Rapid Characterization of Large Areas of Graphene Using Raman Spectroscopy

Application Scientist

Raman spectroscopy probes the vibrations (phonons) in a material. These phonons are characteristic of a given material and allow its chemical and structural properties to be investigated. Raman spectroscopy can be employed in a wide range of application areas, including semiconductors, pharmaceuticals, and living cells. It can be used to investigate any substance (whether it be solid, liquid, or gas), except pure metals.

A technique has been developed for the rapid characterization of large regions of graphene—as big as cm2—enabling the number of graphene layers, along with strain and defects, to be investigated. The mass production of graphene is still in its infancy, and significant research is being conducted into growing large regions of pristine single-layer material. A contribution of Raman spectroscopy to this research will be discussed here.

Properties of graphene and graphene research

Graphene is a revolutionary two-dimensional material consisting of a single layer of carbon atoms. Electrons in graphene are able to travel ballistically, making it the most conductive material known to science. As a result, it can be foreseen that graphene will be the building block of the next generation of electronic devices.

Graphene is still a newly discovered material and there are many challenges that must be overcome before it can be used commercially. Its high conductivity relies on the material consisting of just a single layer of carbon atoms. As the number of layers increases, the properties of the graphene degrade until the point at which they match those of graphite. The production of large-area, single-layer graphene still requires significant research and development. Recently, the European Union set up a one billion euro research initiative focusing on graphene.1

Figure 1 – inVia Raman microscope. (Figures 1–4 courtesy of Renishaw plc.)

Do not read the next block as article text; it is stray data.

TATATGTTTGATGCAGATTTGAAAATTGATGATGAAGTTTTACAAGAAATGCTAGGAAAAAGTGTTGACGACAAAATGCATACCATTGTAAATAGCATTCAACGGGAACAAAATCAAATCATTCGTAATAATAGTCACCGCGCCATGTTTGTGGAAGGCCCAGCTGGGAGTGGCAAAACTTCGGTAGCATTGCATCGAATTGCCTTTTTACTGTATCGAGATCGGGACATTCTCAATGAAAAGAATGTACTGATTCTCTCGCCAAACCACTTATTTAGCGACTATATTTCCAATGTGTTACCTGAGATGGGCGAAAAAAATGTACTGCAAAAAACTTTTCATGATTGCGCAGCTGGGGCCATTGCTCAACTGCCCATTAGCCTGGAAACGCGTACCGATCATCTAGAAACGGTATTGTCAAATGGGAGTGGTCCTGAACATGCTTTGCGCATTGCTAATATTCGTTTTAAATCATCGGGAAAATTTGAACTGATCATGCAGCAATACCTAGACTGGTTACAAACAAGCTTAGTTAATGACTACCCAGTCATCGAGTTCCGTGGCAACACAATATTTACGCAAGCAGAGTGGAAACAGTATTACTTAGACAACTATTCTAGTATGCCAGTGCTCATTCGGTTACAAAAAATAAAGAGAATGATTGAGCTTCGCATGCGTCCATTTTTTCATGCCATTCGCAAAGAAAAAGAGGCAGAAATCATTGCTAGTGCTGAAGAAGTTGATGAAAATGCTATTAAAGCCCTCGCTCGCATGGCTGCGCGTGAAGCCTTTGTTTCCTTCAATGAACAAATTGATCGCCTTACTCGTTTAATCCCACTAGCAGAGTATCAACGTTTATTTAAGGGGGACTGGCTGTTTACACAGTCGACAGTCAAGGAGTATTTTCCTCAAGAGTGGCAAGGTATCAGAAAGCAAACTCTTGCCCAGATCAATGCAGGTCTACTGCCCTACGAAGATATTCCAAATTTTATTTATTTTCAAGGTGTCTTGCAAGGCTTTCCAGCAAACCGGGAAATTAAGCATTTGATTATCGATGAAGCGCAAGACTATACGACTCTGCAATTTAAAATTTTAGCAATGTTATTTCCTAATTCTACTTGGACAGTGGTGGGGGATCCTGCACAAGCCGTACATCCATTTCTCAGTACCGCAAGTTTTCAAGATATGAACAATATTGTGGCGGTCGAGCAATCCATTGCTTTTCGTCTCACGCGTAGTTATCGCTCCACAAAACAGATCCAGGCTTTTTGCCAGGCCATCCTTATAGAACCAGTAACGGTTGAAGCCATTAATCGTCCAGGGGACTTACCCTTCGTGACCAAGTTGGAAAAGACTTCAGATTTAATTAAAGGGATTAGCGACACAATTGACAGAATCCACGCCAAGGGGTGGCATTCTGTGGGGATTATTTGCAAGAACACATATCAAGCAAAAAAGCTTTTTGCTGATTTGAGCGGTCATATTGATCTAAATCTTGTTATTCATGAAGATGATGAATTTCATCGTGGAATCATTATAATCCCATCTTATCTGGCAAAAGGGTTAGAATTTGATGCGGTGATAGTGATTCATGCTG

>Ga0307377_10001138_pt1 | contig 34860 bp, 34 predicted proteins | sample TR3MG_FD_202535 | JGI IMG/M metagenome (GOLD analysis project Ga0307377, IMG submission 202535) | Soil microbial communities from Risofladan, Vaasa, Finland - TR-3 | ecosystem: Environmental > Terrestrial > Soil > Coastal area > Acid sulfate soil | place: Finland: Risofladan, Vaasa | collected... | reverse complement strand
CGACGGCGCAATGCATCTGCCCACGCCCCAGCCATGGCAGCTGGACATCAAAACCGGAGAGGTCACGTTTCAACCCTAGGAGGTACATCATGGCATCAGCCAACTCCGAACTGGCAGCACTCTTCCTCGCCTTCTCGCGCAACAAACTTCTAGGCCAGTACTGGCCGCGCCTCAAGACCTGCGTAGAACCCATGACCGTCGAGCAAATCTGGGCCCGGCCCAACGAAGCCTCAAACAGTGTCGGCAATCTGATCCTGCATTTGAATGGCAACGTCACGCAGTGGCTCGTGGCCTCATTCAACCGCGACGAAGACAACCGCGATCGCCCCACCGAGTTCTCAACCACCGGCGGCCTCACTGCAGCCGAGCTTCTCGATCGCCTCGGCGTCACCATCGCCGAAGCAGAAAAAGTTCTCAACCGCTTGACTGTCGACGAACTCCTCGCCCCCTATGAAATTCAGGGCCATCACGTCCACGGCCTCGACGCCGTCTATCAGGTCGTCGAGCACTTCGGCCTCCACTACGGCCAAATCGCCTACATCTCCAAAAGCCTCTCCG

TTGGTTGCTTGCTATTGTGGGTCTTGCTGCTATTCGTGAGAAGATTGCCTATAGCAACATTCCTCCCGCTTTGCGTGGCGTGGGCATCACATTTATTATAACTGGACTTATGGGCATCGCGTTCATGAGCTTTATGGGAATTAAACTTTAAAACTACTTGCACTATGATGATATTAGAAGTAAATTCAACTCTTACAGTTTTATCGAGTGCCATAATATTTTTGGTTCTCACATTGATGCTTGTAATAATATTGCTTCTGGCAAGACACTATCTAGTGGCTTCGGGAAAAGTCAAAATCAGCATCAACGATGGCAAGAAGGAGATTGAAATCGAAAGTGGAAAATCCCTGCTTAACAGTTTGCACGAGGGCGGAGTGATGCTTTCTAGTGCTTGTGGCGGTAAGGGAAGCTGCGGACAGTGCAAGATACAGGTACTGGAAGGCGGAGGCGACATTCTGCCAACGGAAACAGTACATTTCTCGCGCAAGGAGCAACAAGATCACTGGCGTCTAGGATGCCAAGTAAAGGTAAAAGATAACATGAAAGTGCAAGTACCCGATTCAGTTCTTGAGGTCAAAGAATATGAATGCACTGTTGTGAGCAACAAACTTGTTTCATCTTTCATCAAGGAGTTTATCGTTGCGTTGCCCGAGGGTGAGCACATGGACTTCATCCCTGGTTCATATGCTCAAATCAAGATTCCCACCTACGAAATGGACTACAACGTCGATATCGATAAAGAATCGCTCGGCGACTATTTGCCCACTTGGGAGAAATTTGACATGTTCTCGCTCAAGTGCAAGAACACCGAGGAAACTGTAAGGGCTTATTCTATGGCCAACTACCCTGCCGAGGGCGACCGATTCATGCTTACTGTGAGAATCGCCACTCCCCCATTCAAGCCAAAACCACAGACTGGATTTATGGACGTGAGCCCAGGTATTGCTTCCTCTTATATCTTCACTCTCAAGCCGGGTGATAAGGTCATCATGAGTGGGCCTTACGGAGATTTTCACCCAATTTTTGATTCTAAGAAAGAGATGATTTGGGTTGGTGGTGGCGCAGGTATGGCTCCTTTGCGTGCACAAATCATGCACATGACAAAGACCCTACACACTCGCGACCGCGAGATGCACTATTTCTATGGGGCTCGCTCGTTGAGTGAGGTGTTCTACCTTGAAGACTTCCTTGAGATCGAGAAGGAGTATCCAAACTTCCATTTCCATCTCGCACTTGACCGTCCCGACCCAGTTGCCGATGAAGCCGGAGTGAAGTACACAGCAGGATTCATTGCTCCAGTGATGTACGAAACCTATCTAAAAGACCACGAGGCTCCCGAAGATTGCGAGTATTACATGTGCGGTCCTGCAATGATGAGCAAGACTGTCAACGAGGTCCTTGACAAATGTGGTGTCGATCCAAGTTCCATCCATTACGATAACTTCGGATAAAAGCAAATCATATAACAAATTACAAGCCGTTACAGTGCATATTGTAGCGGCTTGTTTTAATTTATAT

This is clearly an important area of research and investigation. An effective tool for studying the properties of graphene is the inVia Raman microscope from Renishaw plc (Old Town, Wotton-under-Edge, Gloucestershire, U.K.). See Figure 1.

The first Raman measurements on graphene were conducted by Andrea Ferrari et al. at the University of Cambridge in 2006.2 Using a Raman spectrometer from Renishaw, they were able to show that the Raman spectrum changes depending on the number of graphene layers present. This makes Raman an ideal tool for graphene research. Since then it has been found that Raman spectroscopy can be used to characterize a wide range of material properties in graphene, including stress and strain, doping, edges, electron mobility, disorder, defects, and thermal conductivity. An excellent review that discusses the capabilities of Raman on graphene can be found elsewhere.3

Raman spectroscopy as a tool for identifying the number of graphene layers

This article looks at how Raman spectroscopy can be used to examine the number of graphene layers present in flakes and films. Knowledge of this information is vital because the electrical properties of graphene decrease as the number of layers increases. Figure 2 illustrates Raman spectra collected from mechanically exfoliated flakes consisting of a single-layer, a bi-layer, and multiple layers of graphene. The number of layers was confirmed using atomic force microscopy (AFM) measurements. Here it can be seen that the 2-D Raman band undergoes a significant change in shape and also broadens with increasing number of graphene layers. This makes it an excellent indicator of the number of layers present in a flake.